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Behave Yourself, Please

Please behave: Lessons required of parents

As parents, we can only hope that our constant nagging of say please, thank you, excuse me will be remembered when our children are away from home. I know at my house with a 2- and 5-year-old I feel like a broken record with the “whatya say” phrase. 

Last Sunday we received a wonderful compliment that reassured my husband and me that we are doing something right — at church of all places. We attended the 9 0’clock church service, while our kids went to the church nursery. It’s better for all of us: the kids have fun playing and reading bible stories, while my husband and I can sit peacefully and listen to the service without having to answer the same question a hundred times: “Can we go yet?”

When we went to pick the kids up from the nursery, the nursery director couldn’t praise our oldest son enough. She said “He couldn’t help pick up toys enough, help wipe down tables enough and his manners were super”. I smiled, said thank you and thought to myself, “are they praising the same child that was just grounded a week ago for a tantrum large enough to cause world war three?”

So what’s the secret? According to it’s practice. Sounds simple doesn’t it?

Do you want your child to feel relaxed and self-confident?  Expect the best at home! Manners take practice, and unless a child practices at home, he’ll have a hard time holding his fork correctly, for example, when he’s out. And, unless manners are second-nature for a child, he’ll feel self-conscious and uncomfortable trying to use them in public.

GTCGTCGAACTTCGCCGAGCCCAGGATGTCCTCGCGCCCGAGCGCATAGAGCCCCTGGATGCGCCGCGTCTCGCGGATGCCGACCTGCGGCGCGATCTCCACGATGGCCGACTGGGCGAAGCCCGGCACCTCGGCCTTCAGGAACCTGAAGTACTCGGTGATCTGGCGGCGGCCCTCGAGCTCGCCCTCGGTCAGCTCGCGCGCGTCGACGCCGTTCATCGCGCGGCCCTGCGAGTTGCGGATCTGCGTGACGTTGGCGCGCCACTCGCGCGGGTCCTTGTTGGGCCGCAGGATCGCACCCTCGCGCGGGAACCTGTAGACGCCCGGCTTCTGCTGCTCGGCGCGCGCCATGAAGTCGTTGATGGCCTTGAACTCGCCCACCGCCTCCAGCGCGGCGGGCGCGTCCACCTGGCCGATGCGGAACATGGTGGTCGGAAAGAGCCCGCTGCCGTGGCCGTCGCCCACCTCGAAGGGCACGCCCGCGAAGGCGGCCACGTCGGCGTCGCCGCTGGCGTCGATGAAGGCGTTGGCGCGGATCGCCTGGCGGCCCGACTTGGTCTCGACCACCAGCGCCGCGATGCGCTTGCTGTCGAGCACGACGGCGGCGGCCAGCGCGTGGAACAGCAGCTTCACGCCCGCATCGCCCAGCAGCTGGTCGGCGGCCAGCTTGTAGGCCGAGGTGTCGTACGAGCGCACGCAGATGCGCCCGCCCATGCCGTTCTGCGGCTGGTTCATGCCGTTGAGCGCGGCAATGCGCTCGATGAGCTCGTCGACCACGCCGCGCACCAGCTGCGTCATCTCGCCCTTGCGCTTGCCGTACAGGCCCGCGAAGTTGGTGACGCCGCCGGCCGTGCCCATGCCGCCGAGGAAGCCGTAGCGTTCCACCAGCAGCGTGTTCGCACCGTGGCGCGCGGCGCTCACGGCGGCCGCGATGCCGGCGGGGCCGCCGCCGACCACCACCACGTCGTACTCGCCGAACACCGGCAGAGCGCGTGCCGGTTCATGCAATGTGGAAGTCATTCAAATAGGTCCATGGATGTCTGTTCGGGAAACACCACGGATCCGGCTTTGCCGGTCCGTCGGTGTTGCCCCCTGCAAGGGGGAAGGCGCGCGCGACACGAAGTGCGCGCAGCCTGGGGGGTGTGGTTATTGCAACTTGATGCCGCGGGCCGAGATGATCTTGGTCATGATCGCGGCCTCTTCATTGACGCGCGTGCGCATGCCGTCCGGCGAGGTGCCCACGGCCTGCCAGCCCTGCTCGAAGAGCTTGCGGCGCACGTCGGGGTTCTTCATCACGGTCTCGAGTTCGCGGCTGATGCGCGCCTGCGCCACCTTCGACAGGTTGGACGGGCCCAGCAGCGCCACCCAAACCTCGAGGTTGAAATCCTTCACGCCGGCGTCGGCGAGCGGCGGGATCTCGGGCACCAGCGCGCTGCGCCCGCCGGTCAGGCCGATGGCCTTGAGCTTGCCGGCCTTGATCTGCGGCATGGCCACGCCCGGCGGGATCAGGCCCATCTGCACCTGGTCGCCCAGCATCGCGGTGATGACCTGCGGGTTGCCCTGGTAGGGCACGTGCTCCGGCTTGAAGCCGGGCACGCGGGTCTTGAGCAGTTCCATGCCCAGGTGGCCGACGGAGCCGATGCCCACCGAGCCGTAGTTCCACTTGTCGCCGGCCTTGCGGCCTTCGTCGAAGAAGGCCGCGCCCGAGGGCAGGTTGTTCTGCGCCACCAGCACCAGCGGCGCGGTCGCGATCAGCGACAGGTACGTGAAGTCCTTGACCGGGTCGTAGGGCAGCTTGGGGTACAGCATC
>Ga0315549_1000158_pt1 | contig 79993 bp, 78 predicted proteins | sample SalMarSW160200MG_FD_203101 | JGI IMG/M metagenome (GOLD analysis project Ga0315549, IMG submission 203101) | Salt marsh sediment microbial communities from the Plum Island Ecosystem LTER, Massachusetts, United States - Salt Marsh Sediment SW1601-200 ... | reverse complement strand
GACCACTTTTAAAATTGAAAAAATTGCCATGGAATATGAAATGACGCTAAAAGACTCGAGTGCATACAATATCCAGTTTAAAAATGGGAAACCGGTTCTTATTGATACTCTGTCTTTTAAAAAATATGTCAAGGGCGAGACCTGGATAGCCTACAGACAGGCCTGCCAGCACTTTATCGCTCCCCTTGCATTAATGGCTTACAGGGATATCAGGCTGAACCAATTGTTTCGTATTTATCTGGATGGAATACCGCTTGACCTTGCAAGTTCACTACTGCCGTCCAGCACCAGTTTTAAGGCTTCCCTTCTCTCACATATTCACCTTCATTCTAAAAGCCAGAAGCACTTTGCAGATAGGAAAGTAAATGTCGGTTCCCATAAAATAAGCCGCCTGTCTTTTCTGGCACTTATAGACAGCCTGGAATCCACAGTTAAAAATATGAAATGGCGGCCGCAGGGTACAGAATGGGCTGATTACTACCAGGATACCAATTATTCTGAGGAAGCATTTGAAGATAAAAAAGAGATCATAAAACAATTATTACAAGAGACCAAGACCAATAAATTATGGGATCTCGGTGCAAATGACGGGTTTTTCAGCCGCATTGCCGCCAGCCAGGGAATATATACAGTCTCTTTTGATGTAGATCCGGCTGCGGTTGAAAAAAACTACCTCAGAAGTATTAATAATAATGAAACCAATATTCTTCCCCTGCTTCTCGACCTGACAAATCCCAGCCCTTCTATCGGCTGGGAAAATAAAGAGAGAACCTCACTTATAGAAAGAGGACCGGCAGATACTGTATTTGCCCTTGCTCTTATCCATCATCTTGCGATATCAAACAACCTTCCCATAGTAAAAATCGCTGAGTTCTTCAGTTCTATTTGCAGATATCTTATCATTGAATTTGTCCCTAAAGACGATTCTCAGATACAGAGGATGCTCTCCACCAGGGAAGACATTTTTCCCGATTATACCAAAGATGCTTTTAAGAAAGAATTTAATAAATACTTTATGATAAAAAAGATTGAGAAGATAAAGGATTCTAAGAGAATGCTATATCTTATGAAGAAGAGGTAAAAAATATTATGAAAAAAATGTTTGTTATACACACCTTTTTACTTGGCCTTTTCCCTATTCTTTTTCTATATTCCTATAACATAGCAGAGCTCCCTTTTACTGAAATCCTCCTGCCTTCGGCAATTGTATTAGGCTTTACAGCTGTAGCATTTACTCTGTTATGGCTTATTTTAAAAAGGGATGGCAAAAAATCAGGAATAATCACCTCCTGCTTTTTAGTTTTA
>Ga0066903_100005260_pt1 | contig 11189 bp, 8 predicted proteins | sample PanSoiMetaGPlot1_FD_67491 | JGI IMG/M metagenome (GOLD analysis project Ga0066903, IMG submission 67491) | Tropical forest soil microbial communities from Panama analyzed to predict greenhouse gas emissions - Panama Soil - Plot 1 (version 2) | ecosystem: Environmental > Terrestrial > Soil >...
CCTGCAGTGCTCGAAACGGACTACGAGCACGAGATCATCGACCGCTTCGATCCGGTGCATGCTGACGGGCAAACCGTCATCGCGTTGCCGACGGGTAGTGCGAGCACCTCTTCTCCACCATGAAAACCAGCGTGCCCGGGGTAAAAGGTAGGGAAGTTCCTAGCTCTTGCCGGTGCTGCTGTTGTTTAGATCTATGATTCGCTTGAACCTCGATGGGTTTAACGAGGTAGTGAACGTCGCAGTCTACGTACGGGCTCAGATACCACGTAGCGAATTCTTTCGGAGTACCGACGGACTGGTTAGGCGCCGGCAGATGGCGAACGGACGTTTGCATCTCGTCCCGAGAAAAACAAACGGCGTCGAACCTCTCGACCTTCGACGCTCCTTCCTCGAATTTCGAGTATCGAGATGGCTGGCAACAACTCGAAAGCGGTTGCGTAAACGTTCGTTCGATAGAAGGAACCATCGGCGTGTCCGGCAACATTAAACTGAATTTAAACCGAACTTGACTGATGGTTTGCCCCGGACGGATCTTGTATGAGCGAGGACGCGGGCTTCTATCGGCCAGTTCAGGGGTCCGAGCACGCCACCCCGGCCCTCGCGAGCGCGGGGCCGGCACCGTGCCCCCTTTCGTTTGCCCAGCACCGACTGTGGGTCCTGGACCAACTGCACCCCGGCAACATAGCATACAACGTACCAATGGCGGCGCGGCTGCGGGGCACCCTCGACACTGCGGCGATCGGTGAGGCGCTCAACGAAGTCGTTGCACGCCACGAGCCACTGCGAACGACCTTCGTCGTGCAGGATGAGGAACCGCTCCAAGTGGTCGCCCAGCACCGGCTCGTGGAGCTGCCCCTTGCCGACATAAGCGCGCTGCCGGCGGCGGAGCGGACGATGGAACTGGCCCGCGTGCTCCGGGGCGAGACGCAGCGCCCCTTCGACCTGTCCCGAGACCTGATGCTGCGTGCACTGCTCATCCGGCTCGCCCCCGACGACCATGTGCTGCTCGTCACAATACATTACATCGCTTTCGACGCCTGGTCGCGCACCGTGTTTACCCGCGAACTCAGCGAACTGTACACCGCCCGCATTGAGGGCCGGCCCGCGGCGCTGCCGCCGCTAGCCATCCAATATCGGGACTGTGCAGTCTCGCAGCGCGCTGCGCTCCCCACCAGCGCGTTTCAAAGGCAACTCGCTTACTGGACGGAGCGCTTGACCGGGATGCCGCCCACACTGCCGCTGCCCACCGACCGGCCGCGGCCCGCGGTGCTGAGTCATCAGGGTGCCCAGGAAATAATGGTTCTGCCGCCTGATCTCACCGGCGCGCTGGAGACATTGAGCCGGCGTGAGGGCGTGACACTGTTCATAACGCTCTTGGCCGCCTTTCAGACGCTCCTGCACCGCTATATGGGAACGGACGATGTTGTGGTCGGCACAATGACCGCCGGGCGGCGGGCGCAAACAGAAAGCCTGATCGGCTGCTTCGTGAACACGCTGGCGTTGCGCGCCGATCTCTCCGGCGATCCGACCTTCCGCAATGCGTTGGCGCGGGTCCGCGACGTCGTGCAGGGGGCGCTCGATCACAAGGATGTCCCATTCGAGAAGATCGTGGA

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About Jamie Schwerdtfeger

Jamie is Office Manager at AlignTech Solutions.

Commentary on “Behave Yourself, Please”

  1. Amy Pietsch


    I had a similar experience a couple of weeks ago with my son, too…except he just turned 18. I was meeting him at the farm where he works and the owner came over and shared with me what a great young man my son is and that he’s so polite.

    I am the proud parent of three young adults, all who have really good manners and have had since they were really young. As frustrating and exhausting as it is to parent, the consistency does pay off and no matter how old your kids are, it never gets old, when you hear a compliment about them.

    Keep up the good work!

  2. Susan Schwerdtfeger

    Jamie, you are definitely right, all kids need loving training and definitely constant reinforcement. Keep it up, they are good boys. Another very helpful way to learn good manners is by example–You and Kevin are providing good examples for the boys too. We always need these wonderfully exciting good moments to see how really neat our kids are.

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